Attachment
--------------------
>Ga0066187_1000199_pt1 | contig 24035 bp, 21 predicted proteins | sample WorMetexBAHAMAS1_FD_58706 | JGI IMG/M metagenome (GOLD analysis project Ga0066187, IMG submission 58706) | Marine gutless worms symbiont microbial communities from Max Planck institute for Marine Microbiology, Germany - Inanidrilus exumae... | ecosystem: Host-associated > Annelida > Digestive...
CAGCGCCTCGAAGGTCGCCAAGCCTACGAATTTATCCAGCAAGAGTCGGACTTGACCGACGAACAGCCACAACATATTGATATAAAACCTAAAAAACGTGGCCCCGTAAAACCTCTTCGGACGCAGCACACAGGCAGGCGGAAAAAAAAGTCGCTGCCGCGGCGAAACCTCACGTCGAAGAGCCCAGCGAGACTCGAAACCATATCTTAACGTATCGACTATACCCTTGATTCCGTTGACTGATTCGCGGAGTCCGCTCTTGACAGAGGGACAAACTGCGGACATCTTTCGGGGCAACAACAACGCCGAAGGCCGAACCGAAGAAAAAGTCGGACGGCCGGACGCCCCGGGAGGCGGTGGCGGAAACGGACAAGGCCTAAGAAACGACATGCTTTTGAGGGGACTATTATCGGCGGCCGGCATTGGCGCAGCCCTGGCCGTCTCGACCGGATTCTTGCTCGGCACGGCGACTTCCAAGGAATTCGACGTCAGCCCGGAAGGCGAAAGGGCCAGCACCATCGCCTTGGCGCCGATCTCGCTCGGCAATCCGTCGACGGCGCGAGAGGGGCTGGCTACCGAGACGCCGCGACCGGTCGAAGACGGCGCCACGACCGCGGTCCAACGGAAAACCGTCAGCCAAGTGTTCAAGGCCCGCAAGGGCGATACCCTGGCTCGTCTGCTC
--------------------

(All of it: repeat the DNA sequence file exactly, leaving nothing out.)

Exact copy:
>Ga0066187_1000199_pt1 | contig 24035 bp, 21 predicted proteins | sample WorMetexBAHAMAS1_FD_58706 | JGI IMG/M metagenome (GOLD analysis project Ga0066187, IMG submission 58706) | Marine gutless worms symbiont microbial communities from Max Planck institute for Marine Microbiology, Germany - Inanidrilus exumae... | ecosystem: Host-associated > Annelida > Digestive...
CAGCGCCTCGAAGGTCGCCAAGCCTACGAATTTATCCAGCAAGAGTCGGACTTGACCGACGAACAGCCACAACATATTGATATAAAACCTAAAAAACGTGGCCCCGTAAAACCTCTTCGGACGCAGCACACAGGCAGGCGGAAAAAAAAGTCGCTGCCGCGGCGAAACCTCACGTCGAAGAGCCCAGCGAGACTCGAAACCATATCTTAACGTATCGACTATACCCTTGATTCCGTTGACTGATTCGCGGAGTCCGCTCTTGACAGAGGGACAAACTGCGGACATCTTTCGGGGCAACAACAACGCCGAAGGCCGAACCGAAGAAAAAGTCGGACGGCCGGACGCCCCGGGAGGCGGTGGCGGAAACGGACAAGGCCTAAGAAACGACATGCTTTTGAGGGGACTATTATCGGCGGCCGGCATTGGCGCAGCCCTGGCCGTCTCGACCGGATTCTTGCTCGGCACGGCGACTTCCAAGGAATTCGACGTCAGCCCGGAAGGCGAAAGGGCCAGCACCATCGCCTTGGCGCCGATCTCGCTCGGCAATCCGTCGACGGCGCGAGAGGGGCTGGCTACCGAGACGCCGCGACCGGTCGAAGACGGCGCCACGACCGCGGTCCAACGGAAAACCGTCAGCCAAGTGTTCAAGGCCCGCAAGGGCGATACCCTGGCTCGTCTGCTC